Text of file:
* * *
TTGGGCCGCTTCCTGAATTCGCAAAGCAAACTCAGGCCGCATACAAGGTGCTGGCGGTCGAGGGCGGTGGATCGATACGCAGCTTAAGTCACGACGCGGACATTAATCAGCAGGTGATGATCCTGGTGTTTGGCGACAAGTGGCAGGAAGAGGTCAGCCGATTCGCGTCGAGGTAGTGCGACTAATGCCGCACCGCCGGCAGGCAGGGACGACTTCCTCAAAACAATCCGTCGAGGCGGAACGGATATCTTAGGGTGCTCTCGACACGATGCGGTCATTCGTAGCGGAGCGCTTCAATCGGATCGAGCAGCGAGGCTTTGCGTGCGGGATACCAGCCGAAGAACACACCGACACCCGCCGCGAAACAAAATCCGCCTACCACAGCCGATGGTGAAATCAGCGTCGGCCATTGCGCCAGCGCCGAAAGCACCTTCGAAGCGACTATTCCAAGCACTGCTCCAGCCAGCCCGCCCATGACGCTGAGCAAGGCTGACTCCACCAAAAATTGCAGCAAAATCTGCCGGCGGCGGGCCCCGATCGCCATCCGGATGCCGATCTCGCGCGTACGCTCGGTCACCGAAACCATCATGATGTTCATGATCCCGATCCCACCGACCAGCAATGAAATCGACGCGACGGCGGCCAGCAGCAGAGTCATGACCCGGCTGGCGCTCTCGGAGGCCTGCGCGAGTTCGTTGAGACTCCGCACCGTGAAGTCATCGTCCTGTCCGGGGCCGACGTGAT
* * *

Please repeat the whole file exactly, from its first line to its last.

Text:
TTGGGCCGCTTCCTGAATTCGCAAAGCAAACTCAGGCCGCATACAAGGTGCTGGCGGTCGAGGGCGGTGGATCGATACGCAGCTTAAGTCACGACGCGGACATTAATCAGCAGGTGATGATCCTGGTGTTTGGCGACAAGTGGCAGGAAGAGGTCAGCCGATTCGCGTCGAGGTAGTGCGACTAATGCCGCACCGCCGGCAGGCAGGGACGACTTCCTCAAAACAATCCGTCGAGGCGGAACGGATATCTTAGGGTGCTCTCGACACGATGCGGTCATTCGTAGCGGAGCGCTTCAATCGGATCGAGCAGCGAGGCTTTGCGTGCGGGATACCAGCCGAAGAACACACCGACACCCGCCGCGAAACAAAATCCGCCTACCACAGCCGATGGTGAAATCAGCGTCGGCCATTGCGCCAGCGCCGAAAGCACCTTCGAAGCGACTATTCCAAGCACTGCTCCAGCCAGCCCGCCCATGACGCTGAGCAAGGCTGACTCCACCAAAAATTGCAGCAAAATCTGCCGGCGGCGGGCCCCGATCGCCATCCGGATGCCGATCTCGCGCGTACGCTCGGTCACCGAAACCATCATGATGTTCATGATCCCGATCCCACCGACCAGCAATGAAATCGACGCGACGGCGGCCAGCAGCAGAGTCATGACCCGGCTGGCGCTCTCGGAGGCCTGCGCGAGTTCGTTGAGACTCCGCACCGTGAAGTCATCGTCCTGTCCGGGGCCGACGTGAT